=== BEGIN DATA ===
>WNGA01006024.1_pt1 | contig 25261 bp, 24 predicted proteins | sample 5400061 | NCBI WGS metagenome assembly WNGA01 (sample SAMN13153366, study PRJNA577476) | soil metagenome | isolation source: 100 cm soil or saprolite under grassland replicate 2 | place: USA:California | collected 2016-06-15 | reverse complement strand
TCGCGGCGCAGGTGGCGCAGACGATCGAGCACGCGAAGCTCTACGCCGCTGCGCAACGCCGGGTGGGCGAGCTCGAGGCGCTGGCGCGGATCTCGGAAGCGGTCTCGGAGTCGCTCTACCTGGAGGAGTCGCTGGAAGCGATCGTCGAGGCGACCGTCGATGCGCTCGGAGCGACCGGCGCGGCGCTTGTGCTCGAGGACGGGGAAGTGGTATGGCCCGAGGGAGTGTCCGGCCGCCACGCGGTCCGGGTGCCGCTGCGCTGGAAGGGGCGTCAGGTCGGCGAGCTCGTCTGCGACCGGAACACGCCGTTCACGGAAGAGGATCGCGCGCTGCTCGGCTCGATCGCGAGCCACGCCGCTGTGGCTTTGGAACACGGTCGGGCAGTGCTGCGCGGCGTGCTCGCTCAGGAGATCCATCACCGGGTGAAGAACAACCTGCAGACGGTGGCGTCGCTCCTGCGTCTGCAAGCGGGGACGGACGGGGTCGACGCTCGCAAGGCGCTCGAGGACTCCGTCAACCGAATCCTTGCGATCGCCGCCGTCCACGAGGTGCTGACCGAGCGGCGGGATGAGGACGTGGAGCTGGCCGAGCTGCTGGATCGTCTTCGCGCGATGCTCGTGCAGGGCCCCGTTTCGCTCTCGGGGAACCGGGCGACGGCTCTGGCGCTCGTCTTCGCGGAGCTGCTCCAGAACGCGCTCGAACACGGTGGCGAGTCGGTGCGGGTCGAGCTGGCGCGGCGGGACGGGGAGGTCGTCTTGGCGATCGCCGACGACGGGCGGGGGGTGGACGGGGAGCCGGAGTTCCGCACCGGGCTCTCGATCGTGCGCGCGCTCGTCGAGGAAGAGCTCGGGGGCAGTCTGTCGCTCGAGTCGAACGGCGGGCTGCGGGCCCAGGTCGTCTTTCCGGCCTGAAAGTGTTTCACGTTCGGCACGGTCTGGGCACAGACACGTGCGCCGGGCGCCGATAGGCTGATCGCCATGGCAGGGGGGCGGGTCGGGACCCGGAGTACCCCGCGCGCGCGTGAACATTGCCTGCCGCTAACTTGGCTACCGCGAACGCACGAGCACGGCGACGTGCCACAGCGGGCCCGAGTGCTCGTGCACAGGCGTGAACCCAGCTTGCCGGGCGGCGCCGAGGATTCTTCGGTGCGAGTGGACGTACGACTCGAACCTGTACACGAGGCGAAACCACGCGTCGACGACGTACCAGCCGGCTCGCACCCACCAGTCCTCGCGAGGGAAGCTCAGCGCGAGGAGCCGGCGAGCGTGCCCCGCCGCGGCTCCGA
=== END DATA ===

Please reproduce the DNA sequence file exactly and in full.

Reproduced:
>WNGA01006024.1_pt1 | contig 25261 bp, 24 predicted proteins | sample 5400061 | NCBI WGS metagenome assembly WNGA01 (sample SAMN13153366, study PRJNA577476) | soil metagenome | isolation source: 100 cm soil or saprolite under grassland replicate 2 | place: USA:California | collected 2016-06-15 | reverse complement strand
TCGCGGCGCAGGTGGCGCAGACGATCGAGCACGCGAAGCTCTACGCCGCTGCGCAACGCCGGGTGGGCGAGCTCGAGGCGCTGGCGCGGATCTCGGAAGCGGTCTCGGAGTCGCTCTACCTGGAGGAGTCGCTGGAAGCGATCGTCGAGGCGACCGTCGATGCGCTCGGAGCGACCGGCGCGGCGCTTGTGCTCGAGGACGGGGAAGTGGTATGGCCCGAGGGAGTGTCCGGCCGCCACGCGGTCCGGGTGCCGCTGCGCTGGAAGGGGCGTCAGGTCGGCGAGCTCGTCTGCGACCGGAACACGCCGTTCACGGAAGAGGATCGCGCGCTGCTCGGCTCGATCGCGAGCCACGCCGCTGTGGCTTTGGAACACGGTCGGGCAGTGCTGCGCGGCGTGCTCGCTCAGGAGATCCATCACCGGGTGAAGAACAACCTGCAGACGGTGGCGTCGCTCCTGCGTCTGCAAGCGGGGACGGACGGGGTCGACGCTCGCAAGGCGCTCGAGGACTCCGTCAACCGAATCCTTGCGATCGCCGCCGTCCACGAGGTGCTGACCGAGCGGCGGGATGAGGACGTGGAGCTGGCCGAGCTGCTGGATCGTCTTCGCGCGATGCTCGTGCAGGGCCCCGTTTCGCTCTCGGGGAACCGGGCGACGGCTCTGGCGCTCGTCTTCGCGGAGCTGCTCCAGAACGCGCTCGAACACGGTGGCGAGTCGGTGCGGGTCGAGCTGGCGCGGCGGGACGGGGAGGTCGTCTTGGCGATCGCCGACGACGGGCGGGGGGTGGACGGGGAGCCGGAGTTCCGCACCGGGCTCTCGATCGTGCGCGCGCTCGTCGAGGAAGAGCTCGGGGGCAGTCTGTCGCTCGAGTCGAACGGCGGGCTGCGGGCCCAGGTCGTCTTTCCGGCCTGAAAGTGTTTCACGTTCGGCACGGTCTGGGCACAGACACGTGCGCCGGGCGCCGATAGGCTGATCGCCATGGCAGGGGGGCGGGTCGGGACCCGGAGTACCCCGCGCGCGCGTGAACATTGCCTGCCGCTAACTTGGCTACCGCGAACGCACGAGCACGGCGACGTGCCACAGCGGGCCCGAGTGCTCGTGCACAGGCGTGAACCCAGCTTGCCGGGCGGCGCCGAGGATTCTTCGGTGCGAGTGGACGTACGACTCGAACCTGTACACGAGGCGAAACCACGCGTCGACGACGTACCAGCCGGCTCGCACCCACCAGTCCTCGCGAGGGAAGCTCAGCGCGAGGAGCCGGCGAGCGTGCCCCGCCGCGGCTCCGA